SEO for Musicians: 3 tips

    August 25, 2015

    This post originally appeared on the Bandzoogle Blog. Bandzoogle is an easy all-in-one platform where musicians can build a beautiful website in minutes. It’s free to try, and Wicksteed Works readers get 15% off membership! Start a risk-free 30 day trial here.

    Making your website rank well in search engines can seem like a daunting task. Now more than ever, people look to Google to find out information, and it’s important for your music website to work in search engines.

    Not sure where to begin? Even starting with a few small things can help with the search engine optimization (also called SEO) for your website. Let’s look at a few quick ways to update the text on your website to help it rank better in search results.

    Content update 1: Page title

    Writing a descriptive page title tells Google what your website’s pages are about, and improves the chances of matching a search query.

    Let’s look at Bandzoogle members Gladstone Ave, a new band just starting out. They have a generic band name and no custom Page title yet.

    Changing their page title from the default “Gladstone Ave – Home” to “Gladstone Ave – Acoustic-folk duo in Toronto” gives a bit more information about them right off the bat. It makes the page more likely to return in search results that include “acoustic-folk” and “Toronto,” and a user is more likely to click on it because they know what they are clicking on (that IS the band website I was looking for!)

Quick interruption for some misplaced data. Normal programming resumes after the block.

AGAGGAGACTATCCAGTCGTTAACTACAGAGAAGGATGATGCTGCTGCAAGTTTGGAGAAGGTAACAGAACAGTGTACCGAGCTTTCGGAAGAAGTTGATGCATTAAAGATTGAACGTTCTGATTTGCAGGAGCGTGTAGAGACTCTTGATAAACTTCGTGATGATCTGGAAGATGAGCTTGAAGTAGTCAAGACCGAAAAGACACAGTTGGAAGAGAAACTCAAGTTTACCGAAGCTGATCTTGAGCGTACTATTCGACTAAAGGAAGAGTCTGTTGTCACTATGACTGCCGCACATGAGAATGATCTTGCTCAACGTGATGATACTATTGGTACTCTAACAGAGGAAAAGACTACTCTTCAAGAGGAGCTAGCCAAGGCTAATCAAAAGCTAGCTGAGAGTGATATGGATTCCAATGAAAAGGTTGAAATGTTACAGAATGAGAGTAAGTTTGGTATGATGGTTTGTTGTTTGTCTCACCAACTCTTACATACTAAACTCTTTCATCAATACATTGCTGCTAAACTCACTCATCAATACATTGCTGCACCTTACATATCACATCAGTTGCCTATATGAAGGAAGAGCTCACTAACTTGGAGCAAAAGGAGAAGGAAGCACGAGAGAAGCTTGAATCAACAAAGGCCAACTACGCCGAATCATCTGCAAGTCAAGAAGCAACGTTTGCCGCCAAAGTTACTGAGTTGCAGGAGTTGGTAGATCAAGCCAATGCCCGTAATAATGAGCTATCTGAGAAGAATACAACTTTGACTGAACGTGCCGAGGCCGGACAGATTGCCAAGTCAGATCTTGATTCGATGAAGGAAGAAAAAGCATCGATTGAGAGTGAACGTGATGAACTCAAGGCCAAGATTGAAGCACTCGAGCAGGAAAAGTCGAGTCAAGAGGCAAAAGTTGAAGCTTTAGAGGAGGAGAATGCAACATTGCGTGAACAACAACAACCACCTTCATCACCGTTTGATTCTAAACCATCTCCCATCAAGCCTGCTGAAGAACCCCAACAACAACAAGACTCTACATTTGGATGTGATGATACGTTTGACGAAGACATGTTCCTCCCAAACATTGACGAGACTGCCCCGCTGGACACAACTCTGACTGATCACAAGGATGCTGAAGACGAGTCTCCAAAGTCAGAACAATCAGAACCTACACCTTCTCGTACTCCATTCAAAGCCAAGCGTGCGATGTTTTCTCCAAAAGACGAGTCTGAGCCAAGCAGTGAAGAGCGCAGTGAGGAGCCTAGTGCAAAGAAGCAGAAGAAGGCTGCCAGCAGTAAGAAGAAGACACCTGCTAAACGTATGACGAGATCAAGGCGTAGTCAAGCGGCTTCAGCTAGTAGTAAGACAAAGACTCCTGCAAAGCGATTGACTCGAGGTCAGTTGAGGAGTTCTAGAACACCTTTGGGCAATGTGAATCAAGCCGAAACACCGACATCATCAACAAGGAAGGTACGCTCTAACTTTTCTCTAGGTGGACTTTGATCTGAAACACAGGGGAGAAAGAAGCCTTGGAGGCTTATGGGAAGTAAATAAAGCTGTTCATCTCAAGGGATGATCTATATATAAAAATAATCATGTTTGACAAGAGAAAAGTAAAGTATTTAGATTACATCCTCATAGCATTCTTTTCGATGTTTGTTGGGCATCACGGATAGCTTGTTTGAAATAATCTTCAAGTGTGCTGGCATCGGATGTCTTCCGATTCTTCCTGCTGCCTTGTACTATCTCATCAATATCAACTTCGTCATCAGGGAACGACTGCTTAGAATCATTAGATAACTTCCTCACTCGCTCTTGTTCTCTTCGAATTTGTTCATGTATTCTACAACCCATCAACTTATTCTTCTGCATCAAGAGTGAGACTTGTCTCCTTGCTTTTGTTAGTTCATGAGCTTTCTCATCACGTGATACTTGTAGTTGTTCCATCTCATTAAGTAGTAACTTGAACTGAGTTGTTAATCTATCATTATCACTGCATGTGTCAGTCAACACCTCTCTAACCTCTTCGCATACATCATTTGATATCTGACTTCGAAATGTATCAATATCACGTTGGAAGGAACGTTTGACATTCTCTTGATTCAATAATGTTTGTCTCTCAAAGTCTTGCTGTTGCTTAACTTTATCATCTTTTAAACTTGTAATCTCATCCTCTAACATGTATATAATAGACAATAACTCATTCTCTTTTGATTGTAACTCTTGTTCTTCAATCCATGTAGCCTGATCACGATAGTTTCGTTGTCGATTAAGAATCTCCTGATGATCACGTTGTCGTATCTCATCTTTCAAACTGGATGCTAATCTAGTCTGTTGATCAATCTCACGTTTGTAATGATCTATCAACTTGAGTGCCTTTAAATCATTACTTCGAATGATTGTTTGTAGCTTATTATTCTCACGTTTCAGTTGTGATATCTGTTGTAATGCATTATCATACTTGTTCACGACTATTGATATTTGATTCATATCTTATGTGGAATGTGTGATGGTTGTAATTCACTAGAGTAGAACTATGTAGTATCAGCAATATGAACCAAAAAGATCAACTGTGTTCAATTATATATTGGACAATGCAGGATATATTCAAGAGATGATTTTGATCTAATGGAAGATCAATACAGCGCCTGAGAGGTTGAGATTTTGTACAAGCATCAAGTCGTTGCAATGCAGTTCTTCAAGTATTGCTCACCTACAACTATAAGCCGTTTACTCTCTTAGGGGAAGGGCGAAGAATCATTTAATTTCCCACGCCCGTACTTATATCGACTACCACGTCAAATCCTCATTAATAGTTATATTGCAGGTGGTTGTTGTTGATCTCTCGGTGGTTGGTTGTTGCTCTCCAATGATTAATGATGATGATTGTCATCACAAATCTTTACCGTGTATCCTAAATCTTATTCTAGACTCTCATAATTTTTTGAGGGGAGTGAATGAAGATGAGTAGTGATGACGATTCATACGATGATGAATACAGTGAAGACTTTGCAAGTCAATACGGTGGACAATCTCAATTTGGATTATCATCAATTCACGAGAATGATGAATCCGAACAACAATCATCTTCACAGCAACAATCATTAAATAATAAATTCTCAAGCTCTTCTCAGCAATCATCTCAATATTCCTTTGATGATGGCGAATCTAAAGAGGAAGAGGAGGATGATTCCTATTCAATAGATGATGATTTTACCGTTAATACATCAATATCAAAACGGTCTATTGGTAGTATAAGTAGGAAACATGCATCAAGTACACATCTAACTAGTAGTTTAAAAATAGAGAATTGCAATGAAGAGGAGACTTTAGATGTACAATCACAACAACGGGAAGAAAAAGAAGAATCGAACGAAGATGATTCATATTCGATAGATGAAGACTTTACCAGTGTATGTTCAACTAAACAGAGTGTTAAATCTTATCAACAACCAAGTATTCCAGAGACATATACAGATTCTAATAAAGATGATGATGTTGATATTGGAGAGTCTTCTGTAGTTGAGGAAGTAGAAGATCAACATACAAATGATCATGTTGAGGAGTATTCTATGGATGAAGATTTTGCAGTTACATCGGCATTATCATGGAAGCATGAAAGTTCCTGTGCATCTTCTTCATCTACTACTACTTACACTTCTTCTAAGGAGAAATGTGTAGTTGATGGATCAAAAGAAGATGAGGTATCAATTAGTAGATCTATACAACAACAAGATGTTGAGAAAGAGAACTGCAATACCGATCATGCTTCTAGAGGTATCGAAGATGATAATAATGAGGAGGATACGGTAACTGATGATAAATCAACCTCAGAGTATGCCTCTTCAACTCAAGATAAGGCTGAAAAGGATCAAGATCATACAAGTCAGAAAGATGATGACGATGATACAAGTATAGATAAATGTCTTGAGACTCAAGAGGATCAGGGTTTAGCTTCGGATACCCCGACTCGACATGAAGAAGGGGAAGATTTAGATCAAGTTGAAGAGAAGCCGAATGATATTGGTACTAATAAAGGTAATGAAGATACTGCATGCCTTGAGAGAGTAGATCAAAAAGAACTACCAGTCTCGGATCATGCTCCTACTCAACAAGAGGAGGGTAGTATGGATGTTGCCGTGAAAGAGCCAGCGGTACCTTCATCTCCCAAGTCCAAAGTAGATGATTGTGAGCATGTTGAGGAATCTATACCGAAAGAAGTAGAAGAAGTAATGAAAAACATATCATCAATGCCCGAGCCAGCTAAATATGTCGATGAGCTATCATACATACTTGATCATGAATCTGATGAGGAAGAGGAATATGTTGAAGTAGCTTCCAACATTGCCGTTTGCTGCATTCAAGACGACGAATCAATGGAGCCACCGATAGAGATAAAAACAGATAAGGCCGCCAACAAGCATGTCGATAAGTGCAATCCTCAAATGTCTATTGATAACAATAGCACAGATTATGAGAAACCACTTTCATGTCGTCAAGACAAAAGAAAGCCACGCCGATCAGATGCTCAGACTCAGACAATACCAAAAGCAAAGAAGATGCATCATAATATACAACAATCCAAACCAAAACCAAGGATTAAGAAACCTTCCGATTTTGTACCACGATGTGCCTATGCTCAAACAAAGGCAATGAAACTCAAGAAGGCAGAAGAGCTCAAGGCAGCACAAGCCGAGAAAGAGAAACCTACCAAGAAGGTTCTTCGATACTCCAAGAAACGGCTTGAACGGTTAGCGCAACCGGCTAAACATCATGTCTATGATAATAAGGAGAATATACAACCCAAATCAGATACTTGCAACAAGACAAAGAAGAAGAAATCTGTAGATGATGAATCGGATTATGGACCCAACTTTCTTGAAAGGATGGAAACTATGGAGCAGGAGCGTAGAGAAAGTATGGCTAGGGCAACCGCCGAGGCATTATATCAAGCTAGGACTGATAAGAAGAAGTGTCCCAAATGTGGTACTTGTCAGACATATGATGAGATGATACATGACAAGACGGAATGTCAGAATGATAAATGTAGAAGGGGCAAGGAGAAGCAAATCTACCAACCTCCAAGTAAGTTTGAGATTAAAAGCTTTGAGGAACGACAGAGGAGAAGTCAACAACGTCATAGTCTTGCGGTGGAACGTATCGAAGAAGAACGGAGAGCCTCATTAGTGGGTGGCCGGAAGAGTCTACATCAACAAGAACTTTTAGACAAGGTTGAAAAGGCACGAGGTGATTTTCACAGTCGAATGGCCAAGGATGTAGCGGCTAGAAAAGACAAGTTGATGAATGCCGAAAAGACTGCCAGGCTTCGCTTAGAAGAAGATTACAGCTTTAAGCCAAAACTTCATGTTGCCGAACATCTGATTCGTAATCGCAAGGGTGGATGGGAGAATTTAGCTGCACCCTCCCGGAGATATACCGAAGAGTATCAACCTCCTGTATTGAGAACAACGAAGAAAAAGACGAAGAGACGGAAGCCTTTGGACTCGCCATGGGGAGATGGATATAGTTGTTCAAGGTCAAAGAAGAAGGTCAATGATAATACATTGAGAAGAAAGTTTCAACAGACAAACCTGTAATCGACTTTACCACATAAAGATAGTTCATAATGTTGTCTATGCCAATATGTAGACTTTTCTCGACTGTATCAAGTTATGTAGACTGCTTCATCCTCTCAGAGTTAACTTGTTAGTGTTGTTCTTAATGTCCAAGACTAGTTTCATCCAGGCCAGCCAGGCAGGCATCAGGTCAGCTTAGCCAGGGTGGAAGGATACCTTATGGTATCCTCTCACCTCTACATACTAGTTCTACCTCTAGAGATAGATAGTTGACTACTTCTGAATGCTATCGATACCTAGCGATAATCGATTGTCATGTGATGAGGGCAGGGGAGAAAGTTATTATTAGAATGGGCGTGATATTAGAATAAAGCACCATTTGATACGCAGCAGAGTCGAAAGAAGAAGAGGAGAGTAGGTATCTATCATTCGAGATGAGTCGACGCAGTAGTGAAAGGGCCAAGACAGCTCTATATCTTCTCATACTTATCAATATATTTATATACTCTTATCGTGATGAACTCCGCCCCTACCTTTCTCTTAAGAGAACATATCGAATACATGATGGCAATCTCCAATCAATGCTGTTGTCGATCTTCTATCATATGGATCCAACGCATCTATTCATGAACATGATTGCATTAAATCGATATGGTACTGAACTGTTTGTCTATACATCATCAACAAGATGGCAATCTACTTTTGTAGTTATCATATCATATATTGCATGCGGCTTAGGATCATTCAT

SEO for musicians

    To do this with your Bandzoogle music website, click the Pages tab and choose Edit Title and Settings. Look down the page to the ‘Meta tags for this page’ area, and click Custom.

    This will open up a Page Title field and that’s where you’ll write out your text. Try to keep it under 55 characters so that it will show up in Google without being cut off.

    Content update 2: Page Description

    Similarly in the Edit Title and Settings area, you’ll see a spot to add a custom meta description. This tells the search engine what that specific page is about in more detail, and helps match the page to search results.

    You can set a page description in your Pages tab, again by clicking Edit Title and Settings, then looking for Meta tags for this page: custom: Page Description.

    By default this is set to ‘Automatically generated from your page content’ which can work well. But it’s nice to have a bit more control, especially for your pages that don’t have much text, or if the text that you do have is not very descriptive or keyword friendly.

    For your Home page, describe your band in detail. For your Music page, you’ll talk more about your sound or your latest CD. With your Events page’s description, you might mention that you play at a certain venue regularly, or an important upcoming show. Write these details in paragraph form, using around 155 characters.

    SEO for musicians

    Another reason to add a great page description? Social sharing sites like Facebook tend to use a page’s description when that page is shared.

    Content update 3: Homepage text

    Remember, Google is a machine, not a human, and can only match what people type into the search engine to your website if you provide the words. So adding a short paragraph to your Homepage that includes words that describe yourself and your music (called keywords) will help your website come up more easily in search.